Several thousand migrants are in the country for work or to study, but most of them are illegally without papers. Their number is estimated at up to 50,000. Morocco has signed the United Nations Refugee Convention. So far, however, there is no asylum or refugee law. Asylum seekers must submit an application through the UNHCR, which is based in Rabat. The refugees recognized by the UNHCR were only tolerated in Morocco for a long time. They received no work permits, no government support, and were not allowed to go to public universities or hospitals. In mid-2013, Morocco agreed a so-called mobility partnership with the EU. In November of the same year, King Mohammed announced a new speech in a speech from the throne migration and asylum policy. This was followed by a one-year legalization campaign from January 1 to December 31, 2014. By the end of 2014, a good 16,000 and by the beginning of February 2015 around 17,000 foreigners in Morocco had received a temporary residence permit. Most of them came from sub-Saharan Africa: around 30% from Senegal alone. Almost 20 percent came from Syria. Thanks to legalization, some of the refugees now have, at least in theory, access to basic health care under RAMED, and the chances of some of the refugees to get legal work and affordable housing are improving. International and national human rights organizations such as GADEM and FIDH rate the new Moroccan refugee policy with skepticism and call for further measures.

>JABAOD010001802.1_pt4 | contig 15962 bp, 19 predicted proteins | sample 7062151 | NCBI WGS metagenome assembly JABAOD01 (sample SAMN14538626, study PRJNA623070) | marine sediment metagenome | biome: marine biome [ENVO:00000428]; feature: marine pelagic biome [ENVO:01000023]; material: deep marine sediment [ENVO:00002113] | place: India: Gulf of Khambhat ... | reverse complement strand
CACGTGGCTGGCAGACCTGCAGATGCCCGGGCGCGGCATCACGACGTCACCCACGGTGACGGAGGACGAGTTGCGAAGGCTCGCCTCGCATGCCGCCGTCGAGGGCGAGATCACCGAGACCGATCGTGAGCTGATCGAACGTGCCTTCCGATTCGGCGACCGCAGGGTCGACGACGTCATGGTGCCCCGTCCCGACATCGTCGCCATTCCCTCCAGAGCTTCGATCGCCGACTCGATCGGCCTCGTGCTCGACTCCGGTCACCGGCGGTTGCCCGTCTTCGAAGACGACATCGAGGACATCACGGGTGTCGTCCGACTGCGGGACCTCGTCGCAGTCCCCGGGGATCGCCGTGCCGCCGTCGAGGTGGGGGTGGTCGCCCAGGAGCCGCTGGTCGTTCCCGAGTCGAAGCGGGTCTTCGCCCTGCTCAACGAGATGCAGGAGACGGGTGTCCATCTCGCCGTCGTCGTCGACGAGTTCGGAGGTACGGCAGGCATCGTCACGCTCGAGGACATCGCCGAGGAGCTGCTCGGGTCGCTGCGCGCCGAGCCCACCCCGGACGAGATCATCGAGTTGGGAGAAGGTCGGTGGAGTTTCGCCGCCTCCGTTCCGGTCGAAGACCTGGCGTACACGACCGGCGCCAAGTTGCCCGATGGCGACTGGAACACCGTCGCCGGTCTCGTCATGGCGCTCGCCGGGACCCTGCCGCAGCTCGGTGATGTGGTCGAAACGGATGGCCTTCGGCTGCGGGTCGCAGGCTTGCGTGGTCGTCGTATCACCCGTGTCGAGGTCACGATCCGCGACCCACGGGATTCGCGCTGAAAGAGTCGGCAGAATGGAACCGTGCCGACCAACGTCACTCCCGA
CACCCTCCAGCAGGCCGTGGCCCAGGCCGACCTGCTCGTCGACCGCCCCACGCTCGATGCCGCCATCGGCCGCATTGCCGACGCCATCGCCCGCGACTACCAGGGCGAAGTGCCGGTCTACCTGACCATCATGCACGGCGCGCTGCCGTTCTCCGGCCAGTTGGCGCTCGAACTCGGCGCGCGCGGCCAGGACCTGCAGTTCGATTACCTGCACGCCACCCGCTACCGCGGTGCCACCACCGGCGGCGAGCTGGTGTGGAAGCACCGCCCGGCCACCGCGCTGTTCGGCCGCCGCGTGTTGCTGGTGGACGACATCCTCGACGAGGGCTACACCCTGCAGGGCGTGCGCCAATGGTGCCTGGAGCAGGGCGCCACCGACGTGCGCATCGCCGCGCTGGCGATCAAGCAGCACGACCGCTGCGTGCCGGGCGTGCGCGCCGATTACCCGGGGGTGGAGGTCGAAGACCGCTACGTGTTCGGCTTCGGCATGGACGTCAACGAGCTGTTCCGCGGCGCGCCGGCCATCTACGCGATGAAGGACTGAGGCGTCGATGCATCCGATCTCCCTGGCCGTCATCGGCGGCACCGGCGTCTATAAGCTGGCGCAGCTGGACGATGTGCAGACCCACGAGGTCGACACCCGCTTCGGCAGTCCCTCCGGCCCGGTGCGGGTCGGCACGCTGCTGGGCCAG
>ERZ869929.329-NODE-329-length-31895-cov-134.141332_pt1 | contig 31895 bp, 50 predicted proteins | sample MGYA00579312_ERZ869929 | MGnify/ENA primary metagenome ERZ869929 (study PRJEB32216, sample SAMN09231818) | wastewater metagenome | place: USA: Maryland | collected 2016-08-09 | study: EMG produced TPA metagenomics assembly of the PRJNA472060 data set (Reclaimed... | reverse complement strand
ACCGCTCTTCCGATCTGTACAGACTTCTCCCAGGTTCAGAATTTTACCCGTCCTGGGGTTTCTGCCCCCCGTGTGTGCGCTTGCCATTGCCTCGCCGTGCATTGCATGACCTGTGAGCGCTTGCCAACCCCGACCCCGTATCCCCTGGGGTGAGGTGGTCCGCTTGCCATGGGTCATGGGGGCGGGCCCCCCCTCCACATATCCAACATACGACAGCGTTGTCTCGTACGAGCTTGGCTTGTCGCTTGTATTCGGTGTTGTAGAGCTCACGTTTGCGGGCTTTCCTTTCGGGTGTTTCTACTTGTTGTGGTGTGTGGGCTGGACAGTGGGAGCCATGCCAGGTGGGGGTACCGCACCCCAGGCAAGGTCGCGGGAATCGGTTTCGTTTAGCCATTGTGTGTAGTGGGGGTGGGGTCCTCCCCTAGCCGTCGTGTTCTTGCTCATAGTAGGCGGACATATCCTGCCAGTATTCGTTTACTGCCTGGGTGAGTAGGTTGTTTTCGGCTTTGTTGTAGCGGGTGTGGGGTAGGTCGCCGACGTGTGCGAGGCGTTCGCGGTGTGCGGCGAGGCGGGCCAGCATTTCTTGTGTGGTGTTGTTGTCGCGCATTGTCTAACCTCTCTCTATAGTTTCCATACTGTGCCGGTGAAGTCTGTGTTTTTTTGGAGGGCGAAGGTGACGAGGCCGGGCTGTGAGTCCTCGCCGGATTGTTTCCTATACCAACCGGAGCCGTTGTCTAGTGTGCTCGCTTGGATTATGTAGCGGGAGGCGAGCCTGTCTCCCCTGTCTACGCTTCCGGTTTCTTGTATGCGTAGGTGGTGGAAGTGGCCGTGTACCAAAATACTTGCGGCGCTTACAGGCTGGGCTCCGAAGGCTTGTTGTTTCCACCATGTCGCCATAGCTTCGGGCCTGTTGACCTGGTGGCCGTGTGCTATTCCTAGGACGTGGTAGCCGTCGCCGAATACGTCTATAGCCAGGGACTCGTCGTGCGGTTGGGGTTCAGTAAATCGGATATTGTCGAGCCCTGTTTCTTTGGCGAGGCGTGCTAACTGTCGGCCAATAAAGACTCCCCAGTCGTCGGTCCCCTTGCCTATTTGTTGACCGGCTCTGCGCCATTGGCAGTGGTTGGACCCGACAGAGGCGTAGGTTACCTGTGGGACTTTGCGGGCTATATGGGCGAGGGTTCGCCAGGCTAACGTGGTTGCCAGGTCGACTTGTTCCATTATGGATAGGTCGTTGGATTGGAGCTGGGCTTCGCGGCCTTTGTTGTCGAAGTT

Since 2019 Morocco and the EU are negotiating a readmission agreement for illegal immigrants * inside that come from Morocco or who have been on their way to Europe in Morocco.
Interview with migration researcher Mehdi Alioua
The Moroccan migration researcher Mehdi Alioua spoke in October 2019 on the sidelines of a conference of the Heinrich Böll Foundation Rabat about the background and current trends in migration policy in Morocco and Africa. He puts the number of people with a Moroccan background outside of Morocco at 5 million. Other estimates are 3-4 million.
Forced migration, human trafficking
For centuries people were sold as slaves to Morocco, mainly from Africa, but also from Europe. Since Jewish families were not allowed to have Muslim slaves, they bought people of Christian faith who were stolen by pirates (e.g. in Sale, which is now part of Rabat). Marrakech was an important hub for slaves. The last slave market took place there in 1920. In 1922, slavery was officially abolished in Morocco.